Reuters: Iran’s health minister on Tuesday denied that tests on two dead pneumonia patients had shown they had the deadly H5N1 bird flu virus and insisted the results were negative. GENEVA (Reuters) – Iran’s health minister on Tuesday denied that tests on two dead pneumonia patients had shown they had the deadly H5N1 bird flu virus and insisted the results were negative.
Health Minister Kamran Lankarani told Reuters on the sidelines of the annual meeting of the World Health Organization (WHO) in Geneva: “Fortunately, these two cases were negative for avian flu. There is no confirmed case til now.”
On Monday, an Iranian medical official in the country said tests on the bodies of a brother and sister who died after falling ill with pneumonia-like symptoms in the northwestern city of Kermanshah showed they had the deadly H5N1 strain.
Samples have been sent to international laboratories for further tests, and if the initial results are confirmed, these would be the first human bird flu deaths in Iran.
But in Cairo, the WHO’s regional adviser for emerging diseases, Hassan al-Bushra, said the agency had also been told that the results in Iran were negative for bird flu.
“The (Iranian) director general for center of disease control, ministry of health and medical education has verbally informed the WHO office in Iran that there have been no H5N1 positive human cases reported so far,” he said.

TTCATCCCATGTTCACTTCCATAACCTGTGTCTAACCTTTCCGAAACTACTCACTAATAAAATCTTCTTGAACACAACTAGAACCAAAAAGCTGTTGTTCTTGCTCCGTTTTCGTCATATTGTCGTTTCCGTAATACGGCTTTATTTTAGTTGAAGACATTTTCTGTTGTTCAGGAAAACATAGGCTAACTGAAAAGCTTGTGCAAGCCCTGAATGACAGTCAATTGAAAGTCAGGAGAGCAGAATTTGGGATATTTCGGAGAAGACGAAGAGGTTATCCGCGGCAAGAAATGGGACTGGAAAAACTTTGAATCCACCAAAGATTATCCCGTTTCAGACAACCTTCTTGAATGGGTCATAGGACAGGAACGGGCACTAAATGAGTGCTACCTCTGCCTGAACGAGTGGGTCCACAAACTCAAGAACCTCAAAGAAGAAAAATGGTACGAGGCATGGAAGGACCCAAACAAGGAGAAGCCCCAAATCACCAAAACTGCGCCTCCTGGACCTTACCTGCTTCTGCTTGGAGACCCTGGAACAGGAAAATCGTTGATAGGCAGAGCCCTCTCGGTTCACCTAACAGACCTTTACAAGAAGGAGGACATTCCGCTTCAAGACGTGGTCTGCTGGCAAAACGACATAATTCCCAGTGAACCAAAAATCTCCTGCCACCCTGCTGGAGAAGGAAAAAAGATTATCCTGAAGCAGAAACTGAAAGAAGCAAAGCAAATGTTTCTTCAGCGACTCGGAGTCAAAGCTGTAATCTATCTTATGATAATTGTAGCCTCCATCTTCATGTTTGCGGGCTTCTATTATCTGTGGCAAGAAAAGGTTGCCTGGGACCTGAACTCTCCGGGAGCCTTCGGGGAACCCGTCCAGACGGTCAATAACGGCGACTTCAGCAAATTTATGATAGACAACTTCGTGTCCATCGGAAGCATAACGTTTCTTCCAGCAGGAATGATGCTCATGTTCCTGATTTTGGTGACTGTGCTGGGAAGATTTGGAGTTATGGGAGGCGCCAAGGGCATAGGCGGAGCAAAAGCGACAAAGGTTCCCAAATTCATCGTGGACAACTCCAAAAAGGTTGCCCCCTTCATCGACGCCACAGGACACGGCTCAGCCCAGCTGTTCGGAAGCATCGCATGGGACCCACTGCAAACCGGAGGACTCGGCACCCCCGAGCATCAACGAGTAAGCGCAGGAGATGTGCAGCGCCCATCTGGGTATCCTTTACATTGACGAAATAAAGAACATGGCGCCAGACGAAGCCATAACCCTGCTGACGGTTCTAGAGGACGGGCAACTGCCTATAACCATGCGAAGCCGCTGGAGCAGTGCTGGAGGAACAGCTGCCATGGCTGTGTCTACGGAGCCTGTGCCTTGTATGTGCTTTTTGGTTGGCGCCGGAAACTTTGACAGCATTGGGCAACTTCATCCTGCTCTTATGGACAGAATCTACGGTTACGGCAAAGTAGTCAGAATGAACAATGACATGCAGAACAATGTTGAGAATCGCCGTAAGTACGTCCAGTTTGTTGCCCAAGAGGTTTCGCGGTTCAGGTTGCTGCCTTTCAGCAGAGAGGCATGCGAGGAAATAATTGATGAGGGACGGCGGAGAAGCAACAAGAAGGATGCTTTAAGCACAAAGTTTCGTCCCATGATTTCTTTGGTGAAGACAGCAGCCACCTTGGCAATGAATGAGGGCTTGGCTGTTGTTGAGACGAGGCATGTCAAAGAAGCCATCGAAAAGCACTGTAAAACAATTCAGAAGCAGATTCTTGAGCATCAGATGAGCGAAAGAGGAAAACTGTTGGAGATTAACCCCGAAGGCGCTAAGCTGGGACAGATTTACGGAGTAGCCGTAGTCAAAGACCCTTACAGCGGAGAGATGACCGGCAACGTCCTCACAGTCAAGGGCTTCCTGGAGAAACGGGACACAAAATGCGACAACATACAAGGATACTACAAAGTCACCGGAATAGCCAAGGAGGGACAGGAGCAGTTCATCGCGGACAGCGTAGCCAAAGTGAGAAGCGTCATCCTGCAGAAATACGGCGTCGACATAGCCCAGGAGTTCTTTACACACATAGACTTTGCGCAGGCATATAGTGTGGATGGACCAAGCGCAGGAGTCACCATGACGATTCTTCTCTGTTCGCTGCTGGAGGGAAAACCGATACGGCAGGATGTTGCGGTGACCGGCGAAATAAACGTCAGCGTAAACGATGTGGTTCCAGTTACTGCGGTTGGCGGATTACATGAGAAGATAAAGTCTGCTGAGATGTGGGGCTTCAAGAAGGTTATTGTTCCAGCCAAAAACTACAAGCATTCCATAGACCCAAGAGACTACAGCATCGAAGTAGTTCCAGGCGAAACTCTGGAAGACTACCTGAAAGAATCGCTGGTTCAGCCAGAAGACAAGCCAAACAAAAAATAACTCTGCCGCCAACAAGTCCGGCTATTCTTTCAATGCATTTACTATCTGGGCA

He said so far WHO’s regional office had not received any samples from Iran for testing.
The virus has killed people in neighboring Turkey, Iraq and Azerbaijan in recent months, while Afghanistan has had outbreaks in poultry. Iran found the virus in wild swans in February.
The Iranian siblings, a brother aged 41 and sister, 26, were among five family members who fell ill.
“They had all returned from a trip to the town of Marivan when they fell ill with symptoms of staphylococcal pneumonia,” an Iranian medical official told Reuters in Tehran, adding that the brother and sister had tested positive locally for H5N1.
Lankarani said Iran had tightened its surveillance since cases were detected in neighboring states.
“This was alarming and a signal to us, so we strengthened surveillance,” he said.